JB adding some details to one of our design personas
A few months ago our UX team had an opportunity to share the persona work we are doing with a larger group at our company.
Part of a presentation where we introduced our personas
It was Sales Kick Off and we had all the field people coming in to our Portland office. Folks who have been visiting the 7th floor where we live have gotten used to seeing every available bit of wall space being taken up with persona work in progress.
We wanted to a way to introduce the concept of representative users — tools for goal driven design.
We wanted a way to talk about what personas are and what they are NOT.
A. A design persona is not a description of a real user or an average user.
B. A design persona is not a job description or a role, which is common in other user profiles used in software design, for example actors in use-cases or buyer personas.
We also wanted something fun for the field folks to carry away from our visit.
Deck of persona cards laying around waiting to be used to help create good in the world
An episode of Pawn Stars where the “collectibility” of baseball cards was the topic, spawned an IDEA. So we scraped together some budget to license some images and sweet-talked some our our friends in marketing to help us produce cards that would represent our design personas.
We distributed them to everyone attending the kick off event.
Archie’s goals are displayed on the back of his card
We also left them laying around where people could find them.
It was pretty good to have an opportunity to talk about personas. That they are models that represent archetypal users by representing patterns of users’ behavior, goals and motives, compiled in a fictional descriptions of a individual.
That they are models of users that focus on the individual’s goals — and most importantly that THE PERSONA is not a person but an artifact. It has a specific purpose as a tool for software and product design.
We also got to talk about how the articulation of goals is what helps us decide that there should be another person — not a job title or an association with a particular vertical or industry. We focused on the goals we all know and love from Cooper.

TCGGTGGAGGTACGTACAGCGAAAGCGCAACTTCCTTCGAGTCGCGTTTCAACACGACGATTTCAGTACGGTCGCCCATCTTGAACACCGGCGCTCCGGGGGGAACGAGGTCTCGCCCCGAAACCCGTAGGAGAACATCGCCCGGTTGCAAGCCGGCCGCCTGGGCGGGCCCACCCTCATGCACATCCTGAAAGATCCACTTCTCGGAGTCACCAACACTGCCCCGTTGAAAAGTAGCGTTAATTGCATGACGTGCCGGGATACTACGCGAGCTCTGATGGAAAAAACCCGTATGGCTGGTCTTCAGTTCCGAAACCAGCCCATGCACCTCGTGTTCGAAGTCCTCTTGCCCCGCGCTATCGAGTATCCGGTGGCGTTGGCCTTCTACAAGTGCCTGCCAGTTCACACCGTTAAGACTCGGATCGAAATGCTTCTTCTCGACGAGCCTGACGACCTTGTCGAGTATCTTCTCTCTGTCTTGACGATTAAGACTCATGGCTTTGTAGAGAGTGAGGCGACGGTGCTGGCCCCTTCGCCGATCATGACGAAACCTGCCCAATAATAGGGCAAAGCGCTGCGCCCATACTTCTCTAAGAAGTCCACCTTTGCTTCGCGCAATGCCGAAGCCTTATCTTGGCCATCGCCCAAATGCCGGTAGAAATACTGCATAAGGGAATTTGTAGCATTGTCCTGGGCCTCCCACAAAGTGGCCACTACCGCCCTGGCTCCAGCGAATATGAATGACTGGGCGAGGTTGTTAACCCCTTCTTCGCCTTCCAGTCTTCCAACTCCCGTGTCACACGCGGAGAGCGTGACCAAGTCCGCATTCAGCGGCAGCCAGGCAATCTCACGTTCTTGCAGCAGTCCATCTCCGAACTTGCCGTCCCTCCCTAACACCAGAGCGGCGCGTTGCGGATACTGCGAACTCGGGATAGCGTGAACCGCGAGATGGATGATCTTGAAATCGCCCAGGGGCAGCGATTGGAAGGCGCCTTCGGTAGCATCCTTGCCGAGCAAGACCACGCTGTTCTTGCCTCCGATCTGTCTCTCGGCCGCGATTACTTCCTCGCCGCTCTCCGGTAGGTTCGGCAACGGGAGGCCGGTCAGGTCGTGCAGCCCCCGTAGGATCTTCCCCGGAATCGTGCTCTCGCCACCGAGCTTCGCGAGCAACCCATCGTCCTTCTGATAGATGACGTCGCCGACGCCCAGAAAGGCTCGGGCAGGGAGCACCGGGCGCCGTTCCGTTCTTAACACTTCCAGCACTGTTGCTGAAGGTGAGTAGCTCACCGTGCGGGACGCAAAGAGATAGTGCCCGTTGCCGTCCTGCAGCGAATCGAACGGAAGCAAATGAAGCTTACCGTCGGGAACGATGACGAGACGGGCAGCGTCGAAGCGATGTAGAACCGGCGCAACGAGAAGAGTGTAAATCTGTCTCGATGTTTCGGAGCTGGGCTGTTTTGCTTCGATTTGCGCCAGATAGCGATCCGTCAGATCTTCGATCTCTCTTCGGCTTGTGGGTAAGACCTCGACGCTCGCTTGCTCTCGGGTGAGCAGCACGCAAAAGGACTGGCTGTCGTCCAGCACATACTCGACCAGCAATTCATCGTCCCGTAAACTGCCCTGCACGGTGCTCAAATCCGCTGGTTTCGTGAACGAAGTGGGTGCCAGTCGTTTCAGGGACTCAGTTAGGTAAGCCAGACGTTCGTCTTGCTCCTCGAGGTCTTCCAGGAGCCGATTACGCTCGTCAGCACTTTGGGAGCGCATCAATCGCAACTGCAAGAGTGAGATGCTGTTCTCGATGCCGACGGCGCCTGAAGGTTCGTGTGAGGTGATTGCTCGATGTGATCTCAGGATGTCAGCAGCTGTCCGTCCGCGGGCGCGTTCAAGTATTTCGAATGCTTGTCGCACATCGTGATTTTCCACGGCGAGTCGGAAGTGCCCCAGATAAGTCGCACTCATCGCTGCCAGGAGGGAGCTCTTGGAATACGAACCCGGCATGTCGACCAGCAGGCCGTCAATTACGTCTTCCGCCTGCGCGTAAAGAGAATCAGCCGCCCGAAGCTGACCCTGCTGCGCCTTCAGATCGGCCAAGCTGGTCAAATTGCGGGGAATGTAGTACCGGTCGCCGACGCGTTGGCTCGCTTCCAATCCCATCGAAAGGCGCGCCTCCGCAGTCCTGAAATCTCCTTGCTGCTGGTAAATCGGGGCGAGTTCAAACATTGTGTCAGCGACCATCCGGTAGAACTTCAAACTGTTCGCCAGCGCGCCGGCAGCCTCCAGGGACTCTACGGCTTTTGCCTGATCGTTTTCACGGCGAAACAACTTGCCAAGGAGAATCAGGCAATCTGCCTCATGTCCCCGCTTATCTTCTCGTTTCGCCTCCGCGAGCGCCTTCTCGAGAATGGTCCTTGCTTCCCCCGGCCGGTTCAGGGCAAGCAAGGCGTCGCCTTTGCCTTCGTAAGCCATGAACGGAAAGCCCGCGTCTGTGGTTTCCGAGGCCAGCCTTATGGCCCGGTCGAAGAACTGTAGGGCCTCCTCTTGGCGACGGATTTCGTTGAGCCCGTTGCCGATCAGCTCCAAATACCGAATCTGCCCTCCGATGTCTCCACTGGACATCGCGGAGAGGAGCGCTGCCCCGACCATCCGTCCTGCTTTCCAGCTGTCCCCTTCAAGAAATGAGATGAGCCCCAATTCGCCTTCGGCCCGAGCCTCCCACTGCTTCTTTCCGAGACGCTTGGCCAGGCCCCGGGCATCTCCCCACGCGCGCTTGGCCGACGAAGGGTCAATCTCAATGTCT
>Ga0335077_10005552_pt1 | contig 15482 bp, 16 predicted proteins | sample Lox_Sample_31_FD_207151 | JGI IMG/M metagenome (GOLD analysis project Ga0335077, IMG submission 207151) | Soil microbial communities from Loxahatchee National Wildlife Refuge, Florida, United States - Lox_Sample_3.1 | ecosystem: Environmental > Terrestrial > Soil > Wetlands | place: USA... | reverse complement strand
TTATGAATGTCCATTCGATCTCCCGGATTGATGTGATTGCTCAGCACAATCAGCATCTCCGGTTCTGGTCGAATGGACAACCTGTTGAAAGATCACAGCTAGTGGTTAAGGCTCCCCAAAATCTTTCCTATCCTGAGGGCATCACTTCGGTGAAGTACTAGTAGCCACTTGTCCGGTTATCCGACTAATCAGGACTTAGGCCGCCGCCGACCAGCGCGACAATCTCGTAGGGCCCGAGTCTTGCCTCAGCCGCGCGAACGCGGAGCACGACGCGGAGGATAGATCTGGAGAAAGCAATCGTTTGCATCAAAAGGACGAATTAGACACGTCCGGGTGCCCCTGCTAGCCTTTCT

*Those simple and universal personal goals like “not make mistakes”, “get an adequate amount of work done” and “have fun” ( or at least not be too bored). We expressed these as “wants”.
*The corporate goals we expressed as “have tos”.
*The practical goals that help us focus the design. We express these as “needs” — like what does he need to do to meet his corporate goals and his personal goals.
Katie loves her some persona cards
These cards are popping up everywhere. All of us UX types have them up in our cubes. We have to look at Ferris every day……
We like to think that we are helping create a shared understanding of the most important attributes and goals of our most important users.
Our IA has taken a wall and is making user flows using persona cards
It’s pretty cool to see that these cards are being used. It’s hard to forget about our users when they are laying around in piles everywhere.
We’ve even have some Agilists recommend changing the (random) numbers we printed on the cards to make them seem more like base ball cards to the Fibonacci numbers we use to estimate story points so we can use them to play “point poker” during estimation sessions.
All in all this has been a good experiment.
We all know that if used, design personas transform “the user” into a real person who stakeholders and designers alike can understand and relate to.
It’s personally pretty gratifying to hear developers, designers and product managers all asking “why does Audrey need that feature to be successful?”
Heeeeey…..where did this guy come from?